While most of the states require vehicle owners to show proof of responsibility at the time they register their vehicles, Iowa only requires it after you’ve been in an accident.

Iowa, along with Wisconsin, also offers medical pay insurance. If you’re involved in an accident, your insurance company will pay accident-related medical bills for those involved in the accident regardless of who is at fault. Medical pay insurance usually pays expenses up to $1,000 per person or $5,000 per accident.

Another way that Iowa is slightly different from other states is that Iowa does not require uninsured/underinsured motorist coverage as part of their liability insurance package. While it is an optional coverage that many drivers choose to purchase, it’s not required.

Ways to Lower Your Insurance Rates in Iowa

From the moment we attempt to purchase auto insurance, we’re looking for ways to lower our premiums. To be able to lower them as much as possible, it’s important to know the factors that affect our rates. While we can change some of these factors, others are there to stay. These factors determine your car insurance rates in Iowa.

  • Age
  • Gender
  • Marital status
  • Driving record
  • Claims history
  • Where you live
  • Vehicle use (pleasure or business)
  • Miles you drive
  • Any prior coverage

In addition to the factors listed above, the type of vehicle you own affects your premiums for two reasons. Some vehicles are more expensive to repair than others are. Some vehicles are also more attractive to thieves. The National Insurance Crime Bureau has listed the following ten vehicles as the ones most stolen in Iowa in 2016.

  • 2005 Chevrolet Pickup full size
  • 2005 Ford Pickup full size
  • 2001 Dodge Pickup full size
  • 2007 Chevrolet Impala
  • 1994 Jeep Cherokee/Grand Cherokee
  • 2002 Ford Taurus
  • 2012 Toyota Camry
  • 2004 Pontiac Grand Prix
  • 1997 Honda Accord
  • 2000 Honda Civic

Once you’ve learned the factors that can affect your premiums and have made any possible changes you can, you can begin researching discounts of which you might be eligible. Not all insurance companies are created equal. Different discounts are offered through different insurance companies. Don’t hesitate in asking your potential insurance agent about any discounts they may offer. These may include the following.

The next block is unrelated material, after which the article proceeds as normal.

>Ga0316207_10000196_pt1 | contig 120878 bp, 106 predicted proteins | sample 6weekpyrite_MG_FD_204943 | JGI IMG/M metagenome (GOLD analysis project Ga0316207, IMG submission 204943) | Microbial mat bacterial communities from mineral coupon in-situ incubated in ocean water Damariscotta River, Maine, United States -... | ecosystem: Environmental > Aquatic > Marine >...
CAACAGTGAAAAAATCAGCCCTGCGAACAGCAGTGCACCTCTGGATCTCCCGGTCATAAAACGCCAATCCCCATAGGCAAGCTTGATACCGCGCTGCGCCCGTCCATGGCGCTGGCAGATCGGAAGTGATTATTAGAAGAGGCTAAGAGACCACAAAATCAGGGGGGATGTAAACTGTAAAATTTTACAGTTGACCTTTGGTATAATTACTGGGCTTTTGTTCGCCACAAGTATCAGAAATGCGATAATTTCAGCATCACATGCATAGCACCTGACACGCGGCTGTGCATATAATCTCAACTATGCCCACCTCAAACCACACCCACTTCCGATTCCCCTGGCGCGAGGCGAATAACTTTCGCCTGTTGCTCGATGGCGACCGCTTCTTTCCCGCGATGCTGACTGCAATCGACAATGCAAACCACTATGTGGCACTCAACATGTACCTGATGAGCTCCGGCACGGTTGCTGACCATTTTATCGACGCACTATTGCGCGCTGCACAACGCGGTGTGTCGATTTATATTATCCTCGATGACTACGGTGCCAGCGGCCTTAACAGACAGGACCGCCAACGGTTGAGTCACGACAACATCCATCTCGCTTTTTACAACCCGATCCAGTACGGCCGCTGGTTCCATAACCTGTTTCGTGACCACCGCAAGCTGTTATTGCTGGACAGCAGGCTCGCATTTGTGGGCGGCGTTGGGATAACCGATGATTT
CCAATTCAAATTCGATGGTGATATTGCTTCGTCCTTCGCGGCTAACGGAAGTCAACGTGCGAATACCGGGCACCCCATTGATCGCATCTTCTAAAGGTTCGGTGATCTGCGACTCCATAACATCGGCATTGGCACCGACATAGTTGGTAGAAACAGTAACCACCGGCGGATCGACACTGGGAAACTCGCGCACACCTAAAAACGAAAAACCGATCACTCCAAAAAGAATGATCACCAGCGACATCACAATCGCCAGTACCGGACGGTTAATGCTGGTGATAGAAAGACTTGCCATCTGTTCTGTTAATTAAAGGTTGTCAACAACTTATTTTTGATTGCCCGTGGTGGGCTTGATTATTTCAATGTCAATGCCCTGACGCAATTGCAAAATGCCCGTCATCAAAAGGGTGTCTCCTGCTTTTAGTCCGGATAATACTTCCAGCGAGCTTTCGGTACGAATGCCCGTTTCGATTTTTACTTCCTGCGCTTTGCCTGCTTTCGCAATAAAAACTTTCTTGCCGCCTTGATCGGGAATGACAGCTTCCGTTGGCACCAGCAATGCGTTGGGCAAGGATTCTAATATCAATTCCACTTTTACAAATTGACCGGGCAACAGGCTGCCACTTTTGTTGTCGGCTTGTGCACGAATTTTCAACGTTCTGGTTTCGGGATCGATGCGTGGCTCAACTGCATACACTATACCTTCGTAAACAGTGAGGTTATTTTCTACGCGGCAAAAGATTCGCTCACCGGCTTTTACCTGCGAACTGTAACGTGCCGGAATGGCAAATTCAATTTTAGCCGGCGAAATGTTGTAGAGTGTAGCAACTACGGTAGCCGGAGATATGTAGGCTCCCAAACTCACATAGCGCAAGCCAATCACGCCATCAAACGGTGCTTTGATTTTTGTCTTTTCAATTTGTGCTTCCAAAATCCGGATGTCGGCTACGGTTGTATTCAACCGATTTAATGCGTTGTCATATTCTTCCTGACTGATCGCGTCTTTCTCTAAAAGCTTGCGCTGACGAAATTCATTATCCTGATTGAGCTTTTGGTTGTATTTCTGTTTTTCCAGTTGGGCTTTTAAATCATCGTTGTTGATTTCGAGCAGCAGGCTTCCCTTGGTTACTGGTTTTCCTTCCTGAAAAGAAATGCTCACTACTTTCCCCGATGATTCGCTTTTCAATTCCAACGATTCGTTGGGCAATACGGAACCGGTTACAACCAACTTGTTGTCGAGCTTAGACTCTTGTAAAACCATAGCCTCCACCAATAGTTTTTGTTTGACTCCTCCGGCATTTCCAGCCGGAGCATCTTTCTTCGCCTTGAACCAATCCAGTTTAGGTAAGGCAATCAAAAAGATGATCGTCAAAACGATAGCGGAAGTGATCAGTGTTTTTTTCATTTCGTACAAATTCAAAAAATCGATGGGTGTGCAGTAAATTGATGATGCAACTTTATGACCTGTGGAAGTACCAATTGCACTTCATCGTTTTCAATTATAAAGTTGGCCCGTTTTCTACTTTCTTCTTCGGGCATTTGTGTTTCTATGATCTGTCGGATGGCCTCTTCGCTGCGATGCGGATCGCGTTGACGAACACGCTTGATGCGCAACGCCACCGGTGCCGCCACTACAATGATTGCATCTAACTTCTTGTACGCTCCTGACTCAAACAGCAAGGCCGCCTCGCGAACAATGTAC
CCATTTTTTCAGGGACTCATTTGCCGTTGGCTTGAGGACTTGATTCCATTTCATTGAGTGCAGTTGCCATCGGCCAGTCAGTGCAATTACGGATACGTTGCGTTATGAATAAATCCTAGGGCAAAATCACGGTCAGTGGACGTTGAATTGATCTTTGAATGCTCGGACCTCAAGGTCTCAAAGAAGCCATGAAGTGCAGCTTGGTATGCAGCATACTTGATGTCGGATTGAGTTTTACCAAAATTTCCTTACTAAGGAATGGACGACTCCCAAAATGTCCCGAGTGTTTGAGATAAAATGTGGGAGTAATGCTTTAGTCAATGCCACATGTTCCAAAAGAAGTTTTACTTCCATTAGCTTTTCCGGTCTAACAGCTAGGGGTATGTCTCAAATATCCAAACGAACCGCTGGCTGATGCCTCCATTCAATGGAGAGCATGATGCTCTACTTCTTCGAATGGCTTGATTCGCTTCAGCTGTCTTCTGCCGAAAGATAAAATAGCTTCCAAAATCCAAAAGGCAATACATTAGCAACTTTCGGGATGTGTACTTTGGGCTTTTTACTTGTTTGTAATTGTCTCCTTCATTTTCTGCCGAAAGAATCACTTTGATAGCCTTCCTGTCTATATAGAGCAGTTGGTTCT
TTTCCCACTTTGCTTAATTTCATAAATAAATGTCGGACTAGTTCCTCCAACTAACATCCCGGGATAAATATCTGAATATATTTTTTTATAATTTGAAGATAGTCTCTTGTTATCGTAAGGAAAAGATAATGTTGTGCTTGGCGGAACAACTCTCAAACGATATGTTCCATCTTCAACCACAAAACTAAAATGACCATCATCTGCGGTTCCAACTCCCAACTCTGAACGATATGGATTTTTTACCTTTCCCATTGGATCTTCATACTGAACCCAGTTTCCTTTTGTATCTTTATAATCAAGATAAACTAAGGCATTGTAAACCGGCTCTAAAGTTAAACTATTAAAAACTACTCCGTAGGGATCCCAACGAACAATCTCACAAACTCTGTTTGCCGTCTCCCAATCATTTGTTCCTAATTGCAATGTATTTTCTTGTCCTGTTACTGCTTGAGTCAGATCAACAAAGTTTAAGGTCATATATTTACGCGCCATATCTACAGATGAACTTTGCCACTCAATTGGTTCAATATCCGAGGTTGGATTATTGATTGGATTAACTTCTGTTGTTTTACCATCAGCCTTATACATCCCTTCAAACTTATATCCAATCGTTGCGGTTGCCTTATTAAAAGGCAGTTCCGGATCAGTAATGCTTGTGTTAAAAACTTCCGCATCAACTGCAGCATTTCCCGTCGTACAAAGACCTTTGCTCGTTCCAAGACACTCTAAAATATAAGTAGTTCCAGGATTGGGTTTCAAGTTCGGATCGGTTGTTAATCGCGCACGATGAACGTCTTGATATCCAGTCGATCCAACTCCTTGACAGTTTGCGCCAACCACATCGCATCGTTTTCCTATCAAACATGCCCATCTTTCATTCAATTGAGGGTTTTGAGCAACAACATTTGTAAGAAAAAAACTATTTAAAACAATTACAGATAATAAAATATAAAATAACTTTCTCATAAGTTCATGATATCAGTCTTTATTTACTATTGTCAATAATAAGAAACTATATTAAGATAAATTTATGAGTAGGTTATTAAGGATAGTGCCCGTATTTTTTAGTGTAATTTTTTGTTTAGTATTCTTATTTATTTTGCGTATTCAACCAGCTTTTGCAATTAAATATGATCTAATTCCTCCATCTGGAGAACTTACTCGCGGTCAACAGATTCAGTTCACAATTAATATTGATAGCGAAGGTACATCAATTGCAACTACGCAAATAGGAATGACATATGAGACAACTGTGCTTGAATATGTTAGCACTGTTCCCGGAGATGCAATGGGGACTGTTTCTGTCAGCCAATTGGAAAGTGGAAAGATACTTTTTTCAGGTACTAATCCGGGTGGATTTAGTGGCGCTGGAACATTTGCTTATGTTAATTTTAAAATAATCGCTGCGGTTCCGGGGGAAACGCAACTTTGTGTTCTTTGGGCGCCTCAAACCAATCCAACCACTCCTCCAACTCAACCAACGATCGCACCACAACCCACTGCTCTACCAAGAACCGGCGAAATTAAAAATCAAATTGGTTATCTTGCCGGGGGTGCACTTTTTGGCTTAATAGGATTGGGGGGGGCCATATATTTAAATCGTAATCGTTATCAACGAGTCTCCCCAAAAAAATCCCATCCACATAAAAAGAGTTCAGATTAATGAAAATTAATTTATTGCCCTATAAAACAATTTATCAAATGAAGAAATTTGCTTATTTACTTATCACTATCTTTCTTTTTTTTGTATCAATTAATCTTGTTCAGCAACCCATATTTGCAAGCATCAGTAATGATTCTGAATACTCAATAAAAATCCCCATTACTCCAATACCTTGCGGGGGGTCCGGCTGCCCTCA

• Multi-car discount
  • Homeowner discount
  • Bundling home/car discount
  • Pay in full discount
  • Auto pay discount
  • Electronic billing discount
  • Claims free discount
  • Good student discount
  • Senior discount
  • Safety device discount

Are Requirements Different for Full-Time or Part-Time Residents?

There are no real differences for full- or part-time residents of Iowa. Other than a few instances, an individual cannot really be residents of two states. The individual is a resident of the state where they resided the majority of the year. Once he or she has lived in Iowa for 30 days, he or she will apply for residency and an Iowa driver’s license. However, since Iowa doesn’t have any insurance requirements, it would not affect the individual.

Where Iowa Ranks in Price Compared to National Average

Auto insurance rates in Iowa are typically lower than the national average. As of 2017, the average annual insurance rates for Iowa were $999 while the national average was $1,669. The lowest rates of $874 were found in North Carolina, and the highest premiums, $4,054 were paid in Michigan. Iowa rates are definitely among the lowest in the nation.

Average Rates in Top Three Iowa Counties

As mentioned above, several factors like marital status and age affect auto insurance rates. Where you live also plays a role. It’s not unlikely to pay one premium in one county and a different premium in a nearby county. An example of this can be found below with the auto insurance rates for a 45-year old married female. The premiums shown, for full coverage and the minimum liability coverage, are from three different counties in Iowa.

alabama-price-compared

City Minimum Coverage Full Coverage
Adair County $266 for liability $1,000 for full coverage
Dubuque County $303 for liability $957 for full coverage
Black Hawk County $290 for liability $932for full coverage

Summary

Few things in life are worse than losing what has taken us years to accomplish. This is the main reason why drivers have auto insurance. The state requires us to carry liability insurance to protect us from accident-related lawsuits. As careful as we try to be, accidents still happen. Purchasing an adequate car insurance policy can protect you not only legally but also financially at well. A good auto insurance policy can be like buying peace of mind.